Want to learn more about biobanking? Need to evaluate your existing procedures and practices? The University of Minnesota’s Biopreservation Core Resource is offering what amounts to short courses in biobanking on May 19 and 20, 2015. Attend in person, or participate via webcast.
Biobanking can seem like a “cold black box” process. Samples are processed, labeled, stored and retrieved. For many involved in biobanking, it is not clear that processing and storing a biospecimen should be based on core scientific principles in order for the biospecimen to be useful for downstream applications. Biobanking also requires an infrastructure: equipment, biospecimen management systems that may include labels and label readers, and information systems for linking important data about the biospecimen with the actual specimen. The course is intended to connect those interested in biobanking with the key elements needed to start a biobank and collect high-quality biospecimens. For current biobanks, the short course exposes attendees to the knowledge and skills needed to critically evaluate current practices and improve them.
Topics covered in the course include:
- Establishing a biobank
- Budgeting and cost recovery
- Understanding the scientific principles behind storage and processing of biospecimens
- Protocol development
- Daily best practices in the collection, processing and storage of biospecimens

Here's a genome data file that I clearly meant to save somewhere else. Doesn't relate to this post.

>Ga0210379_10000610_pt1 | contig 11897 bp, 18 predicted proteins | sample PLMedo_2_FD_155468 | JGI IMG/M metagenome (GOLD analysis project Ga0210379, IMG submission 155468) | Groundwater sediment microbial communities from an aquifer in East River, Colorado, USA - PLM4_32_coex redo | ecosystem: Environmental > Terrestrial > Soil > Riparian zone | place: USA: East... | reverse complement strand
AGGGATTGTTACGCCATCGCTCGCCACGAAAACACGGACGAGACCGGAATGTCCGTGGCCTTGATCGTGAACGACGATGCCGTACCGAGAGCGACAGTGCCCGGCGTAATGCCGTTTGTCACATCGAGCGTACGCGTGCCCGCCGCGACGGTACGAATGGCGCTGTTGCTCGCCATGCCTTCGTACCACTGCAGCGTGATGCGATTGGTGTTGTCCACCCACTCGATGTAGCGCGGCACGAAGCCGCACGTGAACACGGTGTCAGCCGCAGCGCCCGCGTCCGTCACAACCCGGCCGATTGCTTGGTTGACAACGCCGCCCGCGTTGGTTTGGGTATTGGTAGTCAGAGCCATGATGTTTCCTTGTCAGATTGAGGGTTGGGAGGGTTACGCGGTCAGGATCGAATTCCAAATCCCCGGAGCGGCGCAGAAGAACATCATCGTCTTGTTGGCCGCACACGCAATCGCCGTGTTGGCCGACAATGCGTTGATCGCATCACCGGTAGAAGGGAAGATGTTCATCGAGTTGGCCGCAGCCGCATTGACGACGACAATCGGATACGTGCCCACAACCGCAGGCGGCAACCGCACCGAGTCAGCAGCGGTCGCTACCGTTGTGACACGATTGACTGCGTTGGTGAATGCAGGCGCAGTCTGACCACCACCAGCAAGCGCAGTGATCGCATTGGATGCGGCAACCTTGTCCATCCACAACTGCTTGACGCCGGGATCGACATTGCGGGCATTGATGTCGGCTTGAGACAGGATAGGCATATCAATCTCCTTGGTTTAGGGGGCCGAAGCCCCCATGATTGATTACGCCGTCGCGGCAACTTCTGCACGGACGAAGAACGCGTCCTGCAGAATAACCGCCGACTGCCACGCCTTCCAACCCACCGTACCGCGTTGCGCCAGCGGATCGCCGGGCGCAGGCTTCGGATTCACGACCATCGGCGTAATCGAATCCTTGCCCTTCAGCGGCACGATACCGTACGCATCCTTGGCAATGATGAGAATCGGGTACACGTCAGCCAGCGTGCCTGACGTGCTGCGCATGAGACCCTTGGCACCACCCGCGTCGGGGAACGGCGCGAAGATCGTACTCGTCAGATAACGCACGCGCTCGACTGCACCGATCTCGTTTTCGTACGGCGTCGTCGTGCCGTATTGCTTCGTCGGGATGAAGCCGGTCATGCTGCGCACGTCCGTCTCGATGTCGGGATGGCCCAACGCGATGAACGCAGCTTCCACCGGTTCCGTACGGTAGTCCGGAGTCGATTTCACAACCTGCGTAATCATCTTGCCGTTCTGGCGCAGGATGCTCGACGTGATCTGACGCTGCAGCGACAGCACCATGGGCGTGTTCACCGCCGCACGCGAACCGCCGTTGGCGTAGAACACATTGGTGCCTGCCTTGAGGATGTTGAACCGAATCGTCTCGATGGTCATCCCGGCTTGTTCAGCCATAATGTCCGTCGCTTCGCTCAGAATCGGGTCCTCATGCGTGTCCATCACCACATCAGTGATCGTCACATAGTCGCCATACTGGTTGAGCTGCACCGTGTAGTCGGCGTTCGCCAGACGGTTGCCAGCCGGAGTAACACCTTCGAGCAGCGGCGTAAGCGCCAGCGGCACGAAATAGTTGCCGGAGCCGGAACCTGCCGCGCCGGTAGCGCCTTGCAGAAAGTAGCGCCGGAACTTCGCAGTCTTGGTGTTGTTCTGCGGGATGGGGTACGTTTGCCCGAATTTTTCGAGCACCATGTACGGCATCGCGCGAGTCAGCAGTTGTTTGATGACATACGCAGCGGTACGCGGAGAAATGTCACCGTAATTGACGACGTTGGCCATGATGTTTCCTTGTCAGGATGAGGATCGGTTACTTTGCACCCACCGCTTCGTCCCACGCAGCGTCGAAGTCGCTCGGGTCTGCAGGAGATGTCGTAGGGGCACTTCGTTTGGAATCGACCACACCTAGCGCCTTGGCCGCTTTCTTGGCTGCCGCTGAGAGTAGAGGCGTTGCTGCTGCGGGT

- Informed consent
- Stabilization of nucleic acids
- Quality control programs for biobanks
- Designing a storage facility
- Sustainable biobank processes
- Protein stabilization
The lecturers for the course are experts in their field from all around the country:
- Andrew Brooks, PhD, Rutgers University, will lecture on quality control in biobanking.
- Allison Hubel, PhD, University of Minnesota, will lecture on scientific bases for selecting and processing biospecimens and protocol development.
- Ian Pope, PhD, CryoAssociates, Gaithersburg, MD, will lecture on repository design.
- Amy Skubitz, PhD, University of Minnesota, will lecture on establishing a biobank, budgeting and cost recovery, daily best practices, and informed consent.
Web attendees have the option of watching the lectures live and calling in with questions, chatting live with lecturers, or watching the lectures on delay. Groups of two or more attending the short course from the same organization receive a discount. Find out more about this biobanking course on the BioCoR website or email firstname.lastname@example.org.